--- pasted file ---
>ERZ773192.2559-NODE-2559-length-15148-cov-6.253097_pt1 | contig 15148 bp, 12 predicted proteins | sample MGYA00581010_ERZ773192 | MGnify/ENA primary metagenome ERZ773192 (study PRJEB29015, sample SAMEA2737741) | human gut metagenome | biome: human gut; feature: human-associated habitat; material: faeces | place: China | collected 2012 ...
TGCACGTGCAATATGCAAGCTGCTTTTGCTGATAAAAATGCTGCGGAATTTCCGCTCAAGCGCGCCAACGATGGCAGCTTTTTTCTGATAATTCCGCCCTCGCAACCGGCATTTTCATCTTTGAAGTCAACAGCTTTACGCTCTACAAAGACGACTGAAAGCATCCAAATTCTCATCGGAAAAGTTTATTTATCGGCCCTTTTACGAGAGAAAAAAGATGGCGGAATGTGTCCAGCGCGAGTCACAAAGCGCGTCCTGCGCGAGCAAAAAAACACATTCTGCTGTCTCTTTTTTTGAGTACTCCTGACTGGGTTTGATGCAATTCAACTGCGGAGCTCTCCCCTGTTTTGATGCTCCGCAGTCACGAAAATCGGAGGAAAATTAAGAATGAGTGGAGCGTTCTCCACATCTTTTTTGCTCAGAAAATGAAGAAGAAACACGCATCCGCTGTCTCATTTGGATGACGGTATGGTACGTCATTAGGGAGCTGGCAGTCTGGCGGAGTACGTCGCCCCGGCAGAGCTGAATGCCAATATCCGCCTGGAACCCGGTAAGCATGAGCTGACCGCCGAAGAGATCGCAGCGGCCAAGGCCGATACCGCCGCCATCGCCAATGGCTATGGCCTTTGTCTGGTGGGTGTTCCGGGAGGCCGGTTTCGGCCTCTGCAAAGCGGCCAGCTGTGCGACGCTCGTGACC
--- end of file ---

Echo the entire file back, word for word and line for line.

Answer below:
>ERZ773192.2559-NODE-2559-length-15148-cov-6.253097_pt1 | contig 15148 bp, 12 predicted proteins | sample MGYA00581010_ERZ773192 | MGnify/ENA primary metagenome ERZ773192 (study PRJEB29015, sample SAMEA2737741) | human gut metagenome | biome: human gut; feature: human-associated habitat; material: faeces | place: China | collected 2012 ...
TGCACGTGCAATATGCAAGCTGCTTTTGCTGATAAAAATGCTGCGGAATTTCCGCTCAAGCGCGCCAACGATGGCAGCTTTTTTCTGATAATTCCGCCCTCGCAACCGGCATTTTCATCTTTGAAGTCAACAGCTTTACGCTCTACAAAGACGACTGAAAGCATCCAAATTCTCATCGGAAAAGTTTATTTATCGGCCCTTTTACGAGAGAAAAAAGATGGCGGAATGTGTCCAGCGCGAGTCACAAAGCGCGTCCTGCGCGAGCAAAAAAACACATTCTGCTGTCTCTTTTTTTGAGTACTCCTGACTGGGTTTGATGCAATTCAACTGCGGAGCTCTCCCCTGTTTTGATGCTCCGCAGTCACGAAAATCGGAGGAAAATTAAGAATGAGTGGAGCGTTCTCCACATCTTTTTTGCTCAGAAAATGAAGAAGAAACACGCATCCGCTGTCTCATTTGGATGACGGTATGGTACGTCATTAGGGAGCTGGCAGTCTGGCGGAGTACGTCGCCCCGGCAGAGCTGAATGCCAATATCCGCCTGGAACCCGGTAAGCATGAGCTGACCGCCGAAGAGATCGCAGCGGCCAAGGCCGATACCGCCGCCATCGCCAATGGCTATGGCCTTTGTCTGGTGGGTGTTCCGGGAGGCCGGTTTCGGCCTCTGCAAAGCGGCCAGCTGTGCGACGCTCGTGACC